• Limit hard inquiries. While they won't kill your score, hard inquiries can slightly lower your score, so apply for new accounts with caution. Keep in mind that applying for a credit card isn't the only way to receive a hard inquiry -- even renting a car, getting a TV or high-speed Internet account, or opening a checking account may incur a credit inquiry.
  • Be patient. Good credit takes time to build. Whether you're waiting for those derogatory marks to fall off your report or simply waiting for your average age of accounts to rise, there's unfortunately nothing you can do to speed up time.
The bottom line: While a perfect credit score is attainable, it's extremely rare and isn't worth stressing over. Like money, you can't take your credit score with you when you pass away, so focus instead on improving your credit health, getting your score into the optimal range and enjoying the fruits of your time and effort. Good luck!

Jenna Lee is the social media manager for, a free credit monitoring website that helps more than 22 million people access their credit score for free.

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Is It Possible to Get a Perfect Credit Score?
"Your daily habits and routines are the reason you got into this mess," writes Trent Hamm, founder of "Spend some time thinking about how you spend money each day, each week and each month." Do you really need your daily latte? Can you bring your lunch to work instead of buying it four times a week? Ask yourself: What can I change without sacrificing my lifestyle too much? 
Remove all credit cards from your wallet and leave them at home when you go shopping, advises WiseBread contributor Sabah Karimi. “Even if you earn cash back or other rewards with credit card purchases, stop spending with your credit cards until you have your finances under control,” she writes.
If you do a lot of online shopping at one retailer, you may have stored your credit card information on the site to make the checkout process easier. But that also makes it easier to charge items you don't need. So clear that information. "If you’re paying for a recurring service, use a debit card issued from a major credit card service linked to your checking account," Hamm writes.  
Reward yourself when you reach debt payoff goals. "The only way to completely pay off your credit card debt is to keep at it, and to do that, you must keep yourself motivated," Bakke writes. Just make sure to reward yourself within reason. For example, instead of a weeklong vacation, plan a weekend camping trip. "If you aim to reduce your credit card debt from $10,000 to $5,000 in two months," Bakke writes, "give yourself more than a pat on the back." 
“Establish a budget,” writes Money Crashers contributor David Bakke. “If you don't scale back your spending, you'll dig yourself into a deeper hole." You can use personal finance tools like, or make your own Excel spreadsheet that includes your monthly income and expenses. Then scrutinize those budget categories to see where you can cut costs.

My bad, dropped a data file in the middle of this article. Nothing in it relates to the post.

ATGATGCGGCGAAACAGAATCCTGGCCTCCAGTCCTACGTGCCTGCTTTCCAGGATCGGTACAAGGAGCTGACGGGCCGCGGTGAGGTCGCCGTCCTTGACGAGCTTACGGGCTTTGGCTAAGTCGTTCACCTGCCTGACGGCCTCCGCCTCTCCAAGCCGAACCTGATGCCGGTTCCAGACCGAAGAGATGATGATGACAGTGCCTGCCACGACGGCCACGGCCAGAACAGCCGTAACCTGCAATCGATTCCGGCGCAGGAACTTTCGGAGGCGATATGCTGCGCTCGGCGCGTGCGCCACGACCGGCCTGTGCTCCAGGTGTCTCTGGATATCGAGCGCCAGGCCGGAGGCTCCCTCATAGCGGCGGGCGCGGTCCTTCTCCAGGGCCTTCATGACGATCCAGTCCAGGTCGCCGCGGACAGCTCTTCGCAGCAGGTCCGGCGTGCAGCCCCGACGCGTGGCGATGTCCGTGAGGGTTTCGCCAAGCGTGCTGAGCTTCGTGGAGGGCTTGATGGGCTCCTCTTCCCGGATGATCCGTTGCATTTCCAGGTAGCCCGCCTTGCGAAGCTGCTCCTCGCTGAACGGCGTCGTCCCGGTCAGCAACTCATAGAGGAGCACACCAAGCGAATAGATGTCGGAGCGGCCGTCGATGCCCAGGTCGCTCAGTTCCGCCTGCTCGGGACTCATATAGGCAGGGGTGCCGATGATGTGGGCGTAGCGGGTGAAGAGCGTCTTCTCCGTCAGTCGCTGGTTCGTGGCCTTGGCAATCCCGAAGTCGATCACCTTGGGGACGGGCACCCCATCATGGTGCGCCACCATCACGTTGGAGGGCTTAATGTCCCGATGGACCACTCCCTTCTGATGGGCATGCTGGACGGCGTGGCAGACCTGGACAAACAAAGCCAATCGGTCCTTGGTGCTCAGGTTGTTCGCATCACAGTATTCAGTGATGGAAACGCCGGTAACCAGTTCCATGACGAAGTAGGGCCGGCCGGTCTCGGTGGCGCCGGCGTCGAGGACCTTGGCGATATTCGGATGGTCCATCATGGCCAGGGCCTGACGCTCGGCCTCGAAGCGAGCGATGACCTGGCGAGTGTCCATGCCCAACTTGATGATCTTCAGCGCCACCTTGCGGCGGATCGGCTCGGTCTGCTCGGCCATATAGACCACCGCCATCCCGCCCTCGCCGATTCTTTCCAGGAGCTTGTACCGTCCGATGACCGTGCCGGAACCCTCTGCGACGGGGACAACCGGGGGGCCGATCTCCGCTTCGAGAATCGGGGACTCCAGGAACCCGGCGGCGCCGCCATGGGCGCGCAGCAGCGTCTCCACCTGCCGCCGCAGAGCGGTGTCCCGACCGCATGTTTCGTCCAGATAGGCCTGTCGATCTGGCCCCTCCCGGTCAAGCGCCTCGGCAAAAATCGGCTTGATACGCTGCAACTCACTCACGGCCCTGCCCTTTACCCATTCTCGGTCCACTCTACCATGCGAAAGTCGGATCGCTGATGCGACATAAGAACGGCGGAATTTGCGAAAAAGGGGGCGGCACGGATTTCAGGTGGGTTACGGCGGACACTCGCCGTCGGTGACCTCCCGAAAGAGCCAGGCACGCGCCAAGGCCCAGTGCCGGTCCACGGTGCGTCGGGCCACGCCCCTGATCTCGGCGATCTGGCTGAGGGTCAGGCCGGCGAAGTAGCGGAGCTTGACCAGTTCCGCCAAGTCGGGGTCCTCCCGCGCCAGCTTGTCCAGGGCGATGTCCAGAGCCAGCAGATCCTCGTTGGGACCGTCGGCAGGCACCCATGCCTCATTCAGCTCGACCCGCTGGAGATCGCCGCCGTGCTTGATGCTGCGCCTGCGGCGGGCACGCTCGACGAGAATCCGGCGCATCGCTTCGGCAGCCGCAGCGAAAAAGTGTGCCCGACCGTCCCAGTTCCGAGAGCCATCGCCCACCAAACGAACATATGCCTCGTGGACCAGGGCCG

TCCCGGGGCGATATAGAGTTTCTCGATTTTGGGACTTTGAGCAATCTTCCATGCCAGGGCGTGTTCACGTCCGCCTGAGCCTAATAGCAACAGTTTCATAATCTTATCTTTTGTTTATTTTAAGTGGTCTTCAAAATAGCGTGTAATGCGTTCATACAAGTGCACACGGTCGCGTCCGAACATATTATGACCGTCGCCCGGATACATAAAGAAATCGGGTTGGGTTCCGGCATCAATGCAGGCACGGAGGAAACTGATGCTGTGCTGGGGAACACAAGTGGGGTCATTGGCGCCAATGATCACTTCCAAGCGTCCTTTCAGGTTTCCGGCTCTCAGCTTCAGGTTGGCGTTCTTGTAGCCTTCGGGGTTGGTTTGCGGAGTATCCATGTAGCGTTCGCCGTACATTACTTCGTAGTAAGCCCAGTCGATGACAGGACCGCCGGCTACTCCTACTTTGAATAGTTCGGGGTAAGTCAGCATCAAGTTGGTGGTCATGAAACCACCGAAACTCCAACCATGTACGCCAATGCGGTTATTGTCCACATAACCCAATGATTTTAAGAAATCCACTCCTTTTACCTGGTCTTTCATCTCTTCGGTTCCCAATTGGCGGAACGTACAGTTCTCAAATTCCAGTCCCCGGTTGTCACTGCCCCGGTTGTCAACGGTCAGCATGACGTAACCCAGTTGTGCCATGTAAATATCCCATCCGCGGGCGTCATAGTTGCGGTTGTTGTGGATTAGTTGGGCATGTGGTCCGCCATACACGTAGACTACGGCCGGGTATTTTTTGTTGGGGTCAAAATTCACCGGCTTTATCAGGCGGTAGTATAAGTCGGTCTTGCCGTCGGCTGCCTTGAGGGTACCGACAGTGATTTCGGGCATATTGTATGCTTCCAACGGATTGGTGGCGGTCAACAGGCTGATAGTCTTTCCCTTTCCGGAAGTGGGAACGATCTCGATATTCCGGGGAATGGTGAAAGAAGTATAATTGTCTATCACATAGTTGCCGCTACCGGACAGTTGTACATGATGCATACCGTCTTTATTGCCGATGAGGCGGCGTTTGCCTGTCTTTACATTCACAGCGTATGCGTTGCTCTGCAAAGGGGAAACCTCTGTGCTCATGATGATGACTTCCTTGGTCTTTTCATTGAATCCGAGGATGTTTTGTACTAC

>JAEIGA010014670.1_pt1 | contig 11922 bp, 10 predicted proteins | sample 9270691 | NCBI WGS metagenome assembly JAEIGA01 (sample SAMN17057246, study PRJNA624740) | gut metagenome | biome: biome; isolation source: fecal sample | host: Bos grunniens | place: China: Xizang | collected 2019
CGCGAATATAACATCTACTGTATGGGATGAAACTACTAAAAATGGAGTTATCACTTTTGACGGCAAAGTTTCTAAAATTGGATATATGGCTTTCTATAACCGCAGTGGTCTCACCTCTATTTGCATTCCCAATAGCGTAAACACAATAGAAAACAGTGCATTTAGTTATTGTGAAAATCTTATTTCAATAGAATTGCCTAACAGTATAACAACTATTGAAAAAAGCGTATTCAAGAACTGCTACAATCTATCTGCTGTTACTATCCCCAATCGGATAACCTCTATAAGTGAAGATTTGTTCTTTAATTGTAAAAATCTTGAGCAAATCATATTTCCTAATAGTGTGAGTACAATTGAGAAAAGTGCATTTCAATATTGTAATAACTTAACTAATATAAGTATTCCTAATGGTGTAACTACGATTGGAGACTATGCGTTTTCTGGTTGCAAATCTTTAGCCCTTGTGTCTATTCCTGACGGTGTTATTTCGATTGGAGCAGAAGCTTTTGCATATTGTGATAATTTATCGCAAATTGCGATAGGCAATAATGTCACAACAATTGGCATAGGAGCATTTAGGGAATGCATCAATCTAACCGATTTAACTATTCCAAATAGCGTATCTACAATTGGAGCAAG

Sort your credit card interest rates from highest to lowest, then tackle the card with the highest rate first. "By paying off the balance with the highest interest first, you increase your payment on the credit card with the highest annual percentage rate while continuing to make the minimum payment on the rest of your credit cards," writes spokeswoman Hitha Prabhakar.
To make a dent in your debt, you need to pay more than the minimum balance on your credit card statements each month. "Paying the minimum -– usually 2 to 3 percent of the outstanding balance -– only prolongs a debt payoff strategy," Prabhakar writes. "Strengthen your commitment to pay everything off by making weekly, instead of monthly, payments." Or if your minimum payment is $100, try doubling it and paying off $200 or more. 
If you have a high-interest card with a balance that you’re confident you can pay off in a few months, Hamm recommends moving the debt to a card that offers a zero-interest balance transfer. "You’ll need to pay off the debt before the balance transfer expires, or else you’re often hit with a much higher interest rate," he warns. "If you do it carefully, you can save hundreds on interest this way."
Have any birthday gifts or old wedding presents collecting dust in your closet? Look for items you can sell on eBay or Craigslist. "Do some research to make sure you list these items at a fair and reasonable price," Karimi writes. “Take quality photos, and write an attention-grabbing headline and description to sell the item as quickly as possible." Any profits from sales should go toward your debt. 
If you receive a job bonus around the holidays or during the year, allocate that money toward your debt payoff plan. "Avoid the temptation to spend that bonus on a vacation or other luxury purchase," Karimi writes. It’s more important to fix your financial situation than own the latest designer bag.